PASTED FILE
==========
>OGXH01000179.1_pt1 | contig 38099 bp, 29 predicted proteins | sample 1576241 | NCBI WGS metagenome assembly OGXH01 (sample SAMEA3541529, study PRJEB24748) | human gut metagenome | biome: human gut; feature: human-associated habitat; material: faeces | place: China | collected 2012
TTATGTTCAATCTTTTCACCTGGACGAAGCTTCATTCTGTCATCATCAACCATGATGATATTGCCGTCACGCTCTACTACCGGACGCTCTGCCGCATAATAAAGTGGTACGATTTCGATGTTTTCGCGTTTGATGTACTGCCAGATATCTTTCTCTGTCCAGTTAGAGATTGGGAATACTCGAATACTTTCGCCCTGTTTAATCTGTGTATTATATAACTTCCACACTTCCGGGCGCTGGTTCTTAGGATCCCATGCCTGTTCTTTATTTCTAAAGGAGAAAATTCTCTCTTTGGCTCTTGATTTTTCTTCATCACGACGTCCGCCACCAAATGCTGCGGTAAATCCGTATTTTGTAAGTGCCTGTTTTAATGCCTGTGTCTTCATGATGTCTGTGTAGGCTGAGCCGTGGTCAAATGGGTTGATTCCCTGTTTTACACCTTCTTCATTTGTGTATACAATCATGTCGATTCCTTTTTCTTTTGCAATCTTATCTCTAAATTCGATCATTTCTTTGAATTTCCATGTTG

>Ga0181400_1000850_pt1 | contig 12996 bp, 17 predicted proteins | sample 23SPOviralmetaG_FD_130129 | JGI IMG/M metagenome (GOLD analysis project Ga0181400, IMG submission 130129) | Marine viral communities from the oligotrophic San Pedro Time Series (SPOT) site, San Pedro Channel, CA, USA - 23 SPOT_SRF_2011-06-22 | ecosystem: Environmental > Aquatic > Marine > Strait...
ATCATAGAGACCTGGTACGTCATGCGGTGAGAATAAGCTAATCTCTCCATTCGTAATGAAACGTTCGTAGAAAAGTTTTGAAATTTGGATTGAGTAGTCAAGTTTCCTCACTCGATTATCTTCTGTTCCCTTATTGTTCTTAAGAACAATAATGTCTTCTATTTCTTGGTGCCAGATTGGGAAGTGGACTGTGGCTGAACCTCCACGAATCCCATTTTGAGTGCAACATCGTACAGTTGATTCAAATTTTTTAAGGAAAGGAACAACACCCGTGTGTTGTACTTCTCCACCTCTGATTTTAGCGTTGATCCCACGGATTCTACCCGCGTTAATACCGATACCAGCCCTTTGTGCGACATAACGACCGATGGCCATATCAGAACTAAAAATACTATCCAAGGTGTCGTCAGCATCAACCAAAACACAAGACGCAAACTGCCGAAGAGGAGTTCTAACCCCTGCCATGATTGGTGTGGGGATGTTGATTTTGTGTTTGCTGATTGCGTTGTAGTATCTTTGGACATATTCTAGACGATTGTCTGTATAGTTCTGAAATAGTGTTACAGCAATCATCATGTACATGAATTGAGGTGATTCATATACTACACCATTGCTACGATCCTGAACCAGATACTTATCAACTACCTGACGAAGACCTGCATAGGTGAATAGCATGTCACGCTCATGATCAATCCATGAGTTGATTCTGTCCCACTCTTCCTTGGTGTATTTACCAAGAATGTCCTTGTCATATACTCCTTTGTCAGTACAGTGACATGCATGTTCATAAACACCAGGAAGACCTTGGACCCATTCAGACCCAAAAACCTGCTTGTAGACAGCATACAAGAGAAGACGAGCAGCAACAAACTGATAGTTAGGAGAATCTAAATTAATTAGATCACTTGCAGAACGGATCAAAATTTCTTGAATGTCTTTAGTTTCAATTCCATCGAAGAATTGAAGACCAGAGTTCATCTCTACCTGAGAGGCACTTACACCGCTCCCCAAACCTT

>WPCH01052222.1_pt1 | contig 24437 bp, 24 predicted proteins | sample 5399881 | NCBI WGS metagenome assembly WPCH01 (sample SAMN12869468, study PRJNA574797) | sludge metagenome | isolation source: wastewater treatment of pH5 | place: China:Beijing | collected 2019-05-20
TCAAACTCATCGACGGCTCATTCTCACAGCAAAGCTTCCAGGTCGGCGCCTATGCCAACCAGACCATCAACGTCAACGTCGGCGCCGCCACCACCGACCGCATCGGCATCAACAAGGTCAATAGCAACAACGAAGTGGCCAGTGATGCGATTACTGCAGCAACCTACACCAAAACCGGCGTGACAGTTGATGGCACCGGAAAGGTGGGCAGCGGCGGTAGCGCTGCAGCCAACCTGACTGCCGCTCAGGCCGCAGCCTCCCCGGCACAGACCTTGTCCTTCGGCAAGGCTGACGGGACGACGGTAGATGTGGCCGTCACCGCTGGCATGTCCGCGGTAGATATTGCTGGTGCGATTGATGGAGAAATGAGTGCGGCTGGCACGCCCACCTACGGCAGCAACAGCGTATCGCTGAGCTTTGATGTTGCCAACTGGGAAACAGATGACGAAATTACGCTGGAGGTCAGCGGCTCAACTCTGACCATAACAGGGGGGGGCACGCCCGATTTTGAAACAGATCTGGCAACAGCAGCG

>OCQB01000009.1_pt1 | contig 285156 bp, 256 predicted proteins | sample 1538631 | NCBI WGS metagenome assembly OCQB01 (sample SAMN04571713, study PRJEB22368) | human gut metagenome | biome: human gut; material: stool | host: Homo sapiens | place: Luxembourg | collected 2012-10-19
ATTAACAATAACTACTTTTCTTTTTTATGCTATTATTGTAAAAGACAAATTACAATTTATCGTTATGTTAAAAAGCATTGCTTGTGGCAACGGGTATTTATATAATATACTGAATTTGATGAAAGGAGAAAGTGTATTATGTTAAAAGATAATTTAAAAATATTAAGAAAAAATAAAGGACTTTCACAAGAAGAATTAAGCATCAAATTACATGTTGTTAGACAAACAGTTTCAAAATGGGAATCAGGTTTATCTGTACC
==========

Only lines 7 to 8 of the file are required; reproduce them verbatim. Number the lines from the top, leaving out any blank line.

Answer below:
>OCQB01000009.1_pt1 | contig 285156 bp, 256 predicted proteins | sample 1538631 | NCBI WGS metagenome assembly OCQB01 (sample SAMN04571713, study PRJEB22368) | human gut metagenome | biome: human gut; material: stool | host: Homo sapiens | place: Luxembourg | collected 2012-10-19
ATTAACAATAACTACTTTTCTTTTTTATGCTATTATTGTAAAAGACAAATTACAATTTATCGTTATGTTAAAAAGCATTGCTTGTGGCAACGGGTATTTATATAATATACTGAATTTGATGAAAGGAGAAAGTGTATTATGTTAAAAGATAATTTAAAAATATTAAGAAAAAATAAAGGACTTTCACAAGAAGAATTAAGCATCAAATTACATGTTGTTAGACAAACAGTTTCAAAATGGGAATCAGGTTTATCTGTACC